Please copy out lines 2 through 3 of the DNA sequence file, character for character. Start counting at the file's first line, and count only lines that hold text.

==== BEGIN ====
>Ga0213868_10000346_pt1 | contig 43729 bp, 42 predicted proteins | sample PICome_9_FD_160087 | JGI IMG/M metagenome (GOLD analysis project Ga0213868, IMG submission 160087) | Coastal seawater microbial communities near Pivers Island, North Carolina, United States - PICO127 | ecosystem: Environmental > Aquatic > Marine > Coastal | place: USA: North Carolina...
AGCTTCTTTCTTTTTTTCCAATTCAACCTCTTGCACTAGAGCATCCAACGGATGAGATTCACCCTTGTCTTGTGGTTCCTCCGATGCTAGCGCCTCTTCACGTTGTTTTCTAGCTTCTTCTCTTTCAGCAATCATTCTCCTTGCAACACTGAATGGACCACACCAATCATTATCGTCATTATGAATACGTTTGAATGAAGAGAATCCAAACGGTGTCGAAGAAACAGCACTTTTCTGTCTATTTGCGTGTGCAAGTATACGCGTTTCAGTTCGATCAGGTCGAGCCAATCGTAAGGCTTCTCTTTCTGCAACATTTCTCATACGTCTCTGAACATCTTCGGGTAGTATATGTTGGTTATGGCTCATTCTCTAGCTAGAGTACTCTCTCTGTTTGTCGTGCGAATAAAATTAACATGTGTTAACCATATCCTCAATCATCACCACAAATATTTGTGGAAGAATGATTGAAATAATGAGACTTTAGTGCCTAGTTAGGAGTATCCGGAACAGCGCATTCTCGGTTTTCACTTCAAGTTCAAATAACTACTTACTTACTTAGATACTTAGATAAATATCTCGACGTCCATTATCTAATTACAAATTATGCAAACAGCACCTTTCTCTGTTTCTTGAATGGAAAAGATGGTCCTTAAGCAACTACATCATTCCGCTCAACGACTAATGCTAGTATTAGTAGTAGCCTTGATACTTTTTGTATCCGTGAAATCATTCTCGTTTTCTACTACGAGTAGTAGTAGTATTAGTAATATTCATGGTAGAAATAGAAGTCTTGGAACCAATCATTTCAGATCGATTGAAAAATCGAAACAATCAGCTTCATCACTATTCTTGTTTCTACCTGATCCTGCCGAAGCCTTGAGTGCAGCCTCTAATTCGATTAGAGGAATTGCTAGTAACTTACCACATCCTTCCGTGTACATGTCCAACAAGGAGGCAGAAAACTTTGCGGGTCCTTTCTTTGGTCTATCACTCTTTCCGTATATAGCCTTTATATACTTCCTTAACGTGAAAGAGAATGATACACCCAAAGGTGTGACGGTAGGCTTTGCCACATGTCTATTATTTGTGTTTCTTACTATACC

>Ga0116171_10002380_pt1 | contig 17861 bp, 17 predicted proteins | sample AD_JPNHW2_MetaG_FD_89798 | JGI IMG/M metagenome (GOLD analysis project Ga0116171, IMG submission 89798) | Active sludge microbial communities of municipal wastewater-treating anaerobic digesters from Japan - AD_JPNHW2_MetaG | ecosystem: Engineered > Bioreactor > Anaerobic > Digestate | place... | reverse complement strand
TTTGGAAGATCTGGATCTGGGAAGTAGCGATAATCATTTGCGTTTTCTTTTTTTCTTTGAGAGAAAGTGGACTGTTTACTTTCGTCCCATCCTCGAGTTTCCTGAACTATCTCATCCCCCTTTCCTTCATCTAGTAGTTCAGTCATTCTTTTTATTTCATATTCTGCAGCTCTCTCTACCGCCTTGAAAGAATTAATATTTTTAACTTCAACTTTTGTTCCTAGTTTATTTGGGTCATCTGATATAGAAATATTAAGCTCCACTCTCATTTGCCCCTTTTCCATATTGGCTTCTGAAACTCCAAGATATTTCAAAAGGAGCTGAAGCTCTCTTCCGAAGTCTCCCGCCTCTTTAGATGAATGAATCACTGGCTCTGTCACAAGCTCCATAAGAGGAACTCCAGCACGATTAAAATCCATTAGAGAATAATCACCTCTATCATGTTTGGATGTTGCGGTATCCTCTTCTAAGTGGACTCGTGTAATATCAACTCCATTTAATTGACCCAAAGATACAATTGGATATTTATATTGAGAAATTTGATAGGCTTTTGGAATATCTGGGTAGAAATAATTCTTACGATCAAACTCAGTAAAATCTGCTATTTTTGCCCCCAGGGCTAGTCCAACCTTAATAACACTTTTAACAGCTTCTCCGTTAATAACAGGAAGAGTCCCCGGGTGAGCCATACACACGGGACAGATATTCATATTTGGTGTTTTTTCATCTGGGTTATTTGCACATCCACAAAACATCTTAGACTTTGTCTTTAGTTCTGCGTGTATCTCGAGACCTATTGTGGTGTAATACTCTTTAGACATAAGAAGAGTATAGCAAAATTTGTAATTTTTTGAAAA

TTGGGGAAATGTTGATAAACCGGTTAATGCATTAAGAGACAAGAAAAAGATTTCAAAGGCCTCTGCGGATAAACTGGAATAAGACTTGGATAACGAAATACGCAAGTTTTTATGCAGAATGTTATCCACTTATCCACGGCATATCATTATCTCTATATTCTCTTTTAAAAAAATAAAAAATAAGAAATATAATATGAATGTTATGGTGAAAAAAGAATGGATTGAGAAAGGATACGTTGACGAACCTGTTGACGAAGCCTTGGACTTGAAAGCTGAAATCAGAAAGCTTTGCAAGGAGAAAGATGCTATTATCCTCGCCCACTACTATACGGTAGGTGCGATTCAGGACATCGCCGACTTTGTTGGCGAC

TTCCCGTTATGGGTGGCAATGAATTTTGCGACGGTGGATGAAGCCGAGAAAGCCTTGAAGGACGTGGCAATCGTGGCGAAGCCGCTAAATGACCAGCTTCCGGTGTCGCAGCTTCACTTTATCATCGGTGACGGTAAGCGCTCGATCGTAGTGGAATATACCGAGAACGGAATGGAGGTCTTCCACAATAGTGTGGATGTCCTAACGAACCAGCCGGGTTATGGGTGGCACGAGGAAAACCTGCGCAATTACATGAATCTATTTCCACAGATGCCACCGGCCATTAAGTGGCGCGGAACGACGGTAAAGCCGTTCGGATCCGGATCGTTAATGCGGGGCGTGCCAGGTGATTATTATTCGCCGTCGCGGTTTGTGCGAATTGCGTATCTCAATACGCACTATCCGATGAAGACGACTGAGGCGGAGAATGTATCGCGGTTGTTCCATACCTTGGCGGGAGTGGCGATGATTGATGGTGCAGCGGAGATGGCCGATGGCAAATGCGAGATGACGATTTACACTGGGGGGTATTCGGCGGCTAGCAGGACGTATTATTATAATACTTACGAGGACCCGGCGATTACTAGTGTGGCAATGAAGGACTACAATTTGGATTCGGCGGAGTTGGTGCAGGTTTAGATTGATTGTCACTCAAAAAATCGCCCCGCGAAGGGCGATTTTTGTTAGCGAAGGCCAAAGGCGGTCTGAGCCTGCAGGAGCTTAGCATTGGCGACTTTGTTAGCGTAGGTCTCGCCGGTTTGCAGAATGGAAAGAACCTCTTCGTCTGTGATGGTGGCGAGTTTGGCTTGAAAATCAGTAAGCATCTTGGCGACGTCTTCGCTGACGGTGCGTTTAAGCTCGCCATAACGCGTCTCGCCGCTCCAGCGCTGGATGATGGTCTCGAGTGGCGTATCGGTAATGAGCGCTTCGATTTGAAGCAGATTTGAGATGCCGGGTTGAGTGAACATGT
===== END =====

AGCTTCTTTCTTTTTTTCCAATTCAACCTCTTGCACTAGAGCATCCAACGGATGAGATTCACCCTTGTCTTGTGGTTCCTCCGATGCTAGCGCCTCTTCACGTTGTTTTCTAGCTTCTTCTCTTTCAGCAATCATTCTCCTTGCAACACTGAATGGACCACACCAATCATTATCGTCATTATGAATACGTTTGAATGAAGAGAATCCAAACGGTGTCGAAGAAACAGCACTTTTCTGTCTATTTGCGTGTGCAAGTATACGCGTTTCAGTTCGATCAGGTCGAGCCAATCGTAAGGCTTCTCTTTCTGCAACATTTCTCATACGTCTCTGAACATCTTCGGGTAGTATATGTTGGTTATGGCTCATTCTCTAGCTAGAGTACTCTCTCTGTTTGTCGTGCGAATAAAATTAACATGTGTTAACCATATCCTCAATCATCACCACAAATATTTGTGGAAGAATGATTGAAATAATGAGACTTTAGTGCCTAGTTAGGAGTATCCGGAACAGCGCATTCTCGGTTTTCACTTCAAGTTCAAATAACTACTTACTTACTTAGATACTTAGATAAATATCTCGACGTCCATTATCTAATTACAAATTATGCAAACAGCACCTTTCTCTGTTTCTTGAATGGAAAAGATGGTCCTTAAGCAACTACATCATTCCGCTCAACGACTAATGCTAGTATTAGTAGTAGCCTTGATACTTTTTGTATCCGTGAAATCATTCTCGTTTTCTACTACGAGTAGTAGTAGTATTAGTAATATTCATGGTAGAAATAGAAGTCTTGGAACCAATCATTTCAGATCGATTGAAAAATCGAAACAATCAGCTTCATCACTATTCTTGTTTCTACCTGATCCTGCCGAAGCCTTGAGTGCAGCCTCTAATTCGATTAGAGGAATTGCTAGTAACTTACCACATCCTTCCGTGTACATGTCCAACAAGGAGGCAGAAAACTTTGCGGGTCCTTTCTTTGGTCTATCACTCTTTCCGTATATAGCCTTTATATACTTCCTTAACGTGAAAGAGAATGATACACCCAAAGGTGTGACGGTAGGCTTTGCCACATGTCTATTATTTGTGTTTCTTACTATACC

>Ga0116171_10002380_pt1 | contig 17861 bp, 17 predicted proteins | sample AD_JPNHW2_MetaG_FD_89798 | JGI IMG/M metagenome (GOLD analysis project Ga0116171, IMG submission 89798) | Active sludge microbial communities of municipal wastewater-treating anaerobic digesters from Japan - AD_JPNHW2_MetaG | ecosystem: Engineered > Bioreactor > Anaerobic > Digestate | place... | reverse complement strand